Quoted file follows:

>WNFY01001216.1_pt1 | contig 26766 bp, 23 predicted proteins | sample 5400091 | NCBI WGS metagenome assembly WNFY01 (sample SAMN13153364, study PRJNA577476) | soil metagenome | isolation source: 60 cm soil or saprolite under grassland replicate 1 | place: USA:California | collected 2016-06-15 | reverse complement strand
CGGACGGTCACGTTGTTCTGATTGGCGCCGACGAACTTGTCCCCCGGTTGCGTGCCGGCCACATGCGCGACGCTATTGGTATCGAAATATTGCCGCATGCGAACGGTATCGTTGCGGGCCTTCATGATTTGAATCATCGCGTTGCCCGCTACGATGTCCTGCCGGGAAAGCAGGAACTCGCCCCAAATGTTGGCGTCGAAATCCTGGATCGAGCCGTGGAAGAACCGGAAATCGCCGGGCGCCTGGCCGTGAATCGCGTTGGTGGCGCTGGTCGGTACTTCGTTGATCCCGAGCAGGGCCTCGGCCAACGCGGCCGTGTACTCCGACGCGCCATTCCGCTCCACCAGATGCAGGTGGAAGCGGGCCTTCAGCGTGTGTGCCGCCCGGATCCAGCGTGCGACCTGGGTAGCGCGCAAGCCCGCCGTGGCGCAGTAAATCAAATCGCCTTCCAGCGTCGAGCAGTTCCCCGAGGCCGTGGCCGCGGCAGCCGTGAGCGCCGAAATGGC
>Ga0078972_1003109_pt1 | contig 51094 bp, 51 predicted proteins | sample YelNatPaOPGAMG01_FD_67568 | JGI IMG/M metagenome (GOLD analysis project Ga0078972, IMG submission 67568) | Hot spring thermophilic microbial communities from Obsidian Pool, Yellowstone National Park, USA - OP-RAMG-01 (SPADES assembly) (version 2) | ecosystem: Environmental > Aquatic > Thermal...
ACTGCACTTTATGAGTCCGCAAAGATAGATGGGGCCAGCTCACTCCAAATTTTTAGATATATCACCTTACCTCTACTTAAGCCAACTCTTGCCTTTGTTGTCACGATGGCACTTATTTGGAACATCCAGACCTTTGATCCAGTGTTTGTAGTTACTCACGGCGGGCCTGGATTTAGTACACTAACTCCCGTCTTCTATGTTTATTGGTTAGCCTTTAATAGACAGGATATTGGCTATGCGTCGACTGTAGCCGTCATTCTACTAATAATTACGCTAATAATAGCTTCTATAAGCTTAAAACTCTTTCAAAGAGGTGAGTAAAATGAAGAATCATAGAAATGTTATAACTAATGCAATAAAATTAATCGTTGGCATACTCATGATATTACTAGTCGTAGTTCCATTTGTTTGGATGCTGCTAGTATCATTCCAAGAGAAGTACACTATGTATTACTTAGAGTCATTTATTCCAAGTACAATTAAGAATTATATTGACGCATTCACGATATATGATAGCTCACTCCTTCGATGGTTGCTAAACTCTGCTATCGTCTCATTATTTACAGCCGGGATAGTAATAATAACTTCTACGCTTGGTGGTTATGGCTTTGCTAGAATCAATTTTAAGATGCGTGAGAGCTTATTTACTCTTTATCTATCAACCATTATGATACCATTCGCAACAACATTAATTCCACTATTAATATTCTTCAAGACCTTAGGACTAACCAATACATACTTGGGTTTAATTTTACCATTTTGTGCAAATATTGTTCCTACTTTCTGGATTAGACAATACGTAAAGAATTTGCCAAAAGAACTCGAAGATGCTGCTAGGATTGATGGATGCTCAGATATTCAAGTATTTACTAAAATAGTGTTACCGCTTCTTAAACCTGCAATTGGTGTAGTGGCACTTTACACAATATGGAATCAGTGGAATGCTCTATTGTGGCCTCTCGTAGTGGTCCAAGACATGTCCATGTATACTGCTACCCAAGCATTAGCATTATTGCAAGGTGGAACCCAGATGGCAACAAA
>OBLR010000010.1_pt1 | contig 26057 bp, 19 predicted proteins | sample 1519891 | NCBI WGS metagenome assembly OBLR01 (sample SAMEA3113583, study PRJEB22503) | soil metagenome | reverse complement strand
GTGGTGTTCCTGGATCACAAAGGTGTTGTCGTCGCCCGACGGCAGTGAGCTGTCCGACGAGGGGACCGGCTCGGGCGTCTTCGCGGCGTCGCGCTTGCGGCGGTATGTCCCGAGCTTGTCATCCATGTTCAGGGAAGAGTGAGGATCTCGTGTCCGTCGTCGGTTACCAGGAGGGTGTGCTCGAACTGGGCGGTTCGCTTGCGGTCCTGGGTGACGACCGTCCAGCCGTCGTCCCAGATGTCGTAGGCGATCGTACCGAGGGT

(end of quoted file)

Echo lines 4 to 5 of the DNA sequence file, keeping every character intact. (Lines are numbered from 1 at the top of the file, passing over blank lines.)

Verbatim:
ACTGCACTTTATGAGTCCGCAAAGATAGATGGGGCCAGCTCACTCCAAATTTTTAGATATATCACCTTACCTCTACTTAAGCCAACTCTTGCCTTTGTTGTCACGATGGCACTTATTTGGAACATCCAGACCTTTGATCCAGTGTTTGTAGTTACTCACGGCGGGCCTGGATTTAGTACACTAACTCCCGTCTTCTATGTTTATTGGTTAGCCTTTAATAGACAGGATATTGGCTATGCGTCGACTGTAGCCGTCATTCTACTAATAATTACGCTAATAATAGCTTCTATAAGCTTAAAACTCTTTCAAAGAGGTGAGTAAAATGAAGAATCATAGAAATGTTATAACTAATGCAATAAAATTAATCGTTGGCATACTCATGATATTACTAGTCGTAGTTCCATTTGTTTGGATGCTGCTAGTATCATTCCAAGAGAAGTACACTATGTATTACTTAGAGTCATTTATTCCAAGTACAATTAAGAATTATATTGACGCATTCACGATATATGATAGCTCACTCCTTCGATGGTTGCTAAACTCTGCTATCGTCTCATTATTTACAGCCGGGATAGTAATAATAACTTCTACGCTTGGTGGTTATGGCTTTGCTAGAATCAATTTTAAGATGCGTGAGAGCTTATTTACTCTTTATCTATCAACCATTATGATACCATTCGCAACAACATTAATTCCACTATTAATATTCTTCAAGACCTTAGGACTAACCAATACATACTTGGGTTTAATTTTACCATTTTGTGCAAATATTGTTCCTACTTTCTGGATTAGACAATACGTAAAGAATTTGCCAAAAGAACTCGAAGATGCTGCTAGGATTGATGGATGCTCAGATATTCAAGTATTTACTAAAATAGTGTTACCGCTTCTTAAACCTGCAATTGGTGTAGTGGCACTTTACACAATATGGAATCAGTGGAATGCTCTATTGTGGCCTCTCGTAGTGGTCCAAGACATGTCCATGTATACTGCTACCCAAGCATTAGCATTATTGCAAGGTGGAACCCAGATGGCAACAAA
>OBLR010000010.1_pt1 | contig 26057 bp, 19 predicted proteins | sample 1519891 | NCBI WGS metagenome assembly OBLR01 (sample SAMEA3113583, study PRJEB22503) | soil metagenome | reverse complement strand